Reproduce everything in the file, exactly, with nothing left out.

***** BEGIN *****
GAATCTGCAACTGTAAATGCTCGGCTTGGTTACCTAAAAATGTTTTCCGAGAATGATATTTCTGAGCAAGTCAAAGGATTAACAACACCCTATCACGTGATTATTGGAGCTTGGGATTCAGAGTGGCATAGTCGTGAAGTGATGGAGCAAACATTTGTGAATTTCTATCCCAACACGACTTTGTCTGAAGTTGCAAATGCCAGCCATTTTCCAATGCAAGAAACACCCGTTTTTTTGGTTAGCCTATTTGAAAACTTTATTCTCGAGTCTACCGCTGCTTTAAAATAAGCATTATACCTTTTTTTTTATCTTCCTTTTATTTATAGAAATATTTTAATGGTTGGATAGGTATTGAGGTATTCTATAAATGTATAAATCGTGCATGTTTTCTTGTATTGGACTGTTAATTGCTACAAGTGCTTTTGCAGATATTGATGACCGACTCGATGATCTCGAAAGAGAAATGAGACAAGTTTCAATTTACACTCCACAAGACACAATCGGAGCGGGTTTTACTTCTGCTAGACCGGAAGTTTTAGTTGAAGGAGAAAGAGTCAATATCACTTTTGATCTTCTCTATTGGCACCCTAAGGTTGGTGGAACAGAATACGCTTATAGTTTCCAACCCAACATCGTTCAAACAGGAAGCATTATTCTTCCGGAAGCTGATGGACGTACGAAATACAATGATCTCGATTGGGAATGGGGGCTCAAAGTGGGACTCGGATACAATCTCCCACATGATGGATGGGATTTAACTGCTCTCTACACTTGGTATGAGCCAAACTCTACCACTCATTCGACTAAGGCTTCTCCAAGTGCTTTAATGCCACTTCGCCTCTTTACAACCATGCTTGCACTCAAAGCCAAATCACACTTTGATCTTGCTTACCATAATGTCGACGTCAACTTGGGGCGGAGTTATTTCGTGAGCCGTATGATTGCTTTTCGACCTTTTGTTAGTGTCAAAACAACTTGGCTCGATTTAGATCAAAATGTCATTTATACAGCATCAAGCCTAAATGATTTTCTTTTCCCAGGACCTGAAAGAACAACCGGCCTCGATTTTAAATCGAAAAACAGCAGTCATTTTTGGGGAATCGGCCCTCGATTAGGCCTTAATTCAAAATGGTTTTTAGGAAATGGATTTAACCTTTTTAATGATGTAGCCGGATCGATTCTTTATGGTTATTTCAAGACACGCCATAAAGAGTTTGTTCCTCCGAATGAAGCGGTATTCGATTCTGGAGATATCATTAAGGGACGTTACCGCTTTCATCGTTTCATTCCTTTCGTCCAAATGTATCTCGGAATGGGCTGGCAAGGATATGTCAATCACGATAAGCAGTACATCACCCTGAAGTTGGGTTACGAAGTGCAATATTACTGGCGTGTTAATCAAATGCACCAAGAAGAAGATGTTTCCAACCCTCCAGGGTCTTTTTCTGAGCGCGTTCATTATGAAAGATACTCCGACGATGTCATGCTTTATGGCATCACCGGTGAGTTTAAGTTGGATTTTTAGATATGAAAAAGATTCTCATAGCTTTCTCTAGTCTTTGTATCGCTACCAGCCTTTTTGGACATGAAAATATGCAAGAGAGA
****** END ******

GAATCTGCAACTGTAAATGCTCGGCTTGGTTACCTAAAAATGTTTTCCGAGAATGATATTTCTGAGCAAGTCAAAGGATTAACAACACCCTATCACGTGATTATTGGAGCTTGGGATTCAGAGTGGCATAGTCGTGAAGTGATGGAGCAAACATTTGTGAATTTCTATCCCAACACGACTTTGTCTGAAGTTGCAAATGCCAGCCATTTTCCAATGCAAGAAACACCCGTTTTTTTGGTTAGCCTATTTGAAAACTTTATTCTCGAGTCTACCGCTGCTTTAAAATAAGCATTATACCTTTTTTTTTATCTTCCTTTTATTTATAGAAATATTTTAATGGTTGGATAGGTATTGAGGTATTCTATAAATGTATAAATCGTGCATGTTTTCTTGTATTGGACTGTTAATTGCTACAAGTGCTTTTGCAGATATTGATGACCGACTCGATGATCTCGAAAGAGAAATGAGACAAGTTTCAATTTACACTCCACAAGACACAATCGGAGCGGGTTTTACTTCTGCTAGACCGGAAGTTTTAGTTGAAGGAGAAAGAGTCAATATCACTTTTGATCTTCTCTATTGGCACCCTAAGGTTGGTGGAACAGAATACGCTTATAGTTTCCAACCCAACATCGTTCAAACAGGAAGCATTATTCTTCCGGAAGCTGATGGACGTACGAAATACAATGATCTCGATTGGGAATGGGGGCTCAAAGTGGGACTCGGATACAATCTCCCACATGATGGATGGGATTTAACTGCTCTCTACACTTGGTATGAGCCAAACTCTACCACTCATTCGACTAAGGCTTCTCCAAGTGCTTTAATGCCACTTCGCCTCTTTACAACCATGCTTGCACTCAAAGCCAAATCACACTTTGATCTTGCTTACCATAATGTCGACGTCAACTTGGGGCGGAGTTATTTCGTGAGCCGTATGATTGCTTTTCGACCTTTTGTTAGTGTCAAAACAACTTGGCTCGATTTAGATCAAAATGTCATTTATACAGCATCAAGCCTAAATGATTTTCTTTTCCCAGGACCTGAAAGAACAACCGGCCTCGATTTTAAATCGAAAAACAGCAGTCATTTTTGGGGAATCGGCCCTCGATTAGGCCTTAATTCAAAATGGTTTTTAGGAAATGGATTTAACCTTTTTAATGATGTAGCCGGATCGATTCTTTATGGTTATTTCAAGACACGCCATAAAGAGTTTGTTCCTCCGAATGAAGCGGTATTCGATTCTGGAGATATCATTAAGGGACGTTACCGCTTTCATCGTTTCATTCCTTTCGTCCAAATGTATCTCGGAATGGGCTGGCAAGGATATGTCAATCACGATAAGCAGTACATCACCCTGAAGTTGGGTTACGAAGTGCAATATTACTGGCGTGTTAATCAAATGCACCAAGAAGAAGATGTTTCCAACCCTCCAGGGTCTTTTTCTGAGCGCGTTCATTATGAAAGATACTCCGACGATGTCATGCTTTATGGCATCACCGGTGAGTTTAAGTTGGATTTTTAGATATGAAAAAGATTCTCATAGCTTTCTCTAGTCTTTGTATCGCTACCAGCCTTTTTGGACATGAAAATATGCAAGAGAGA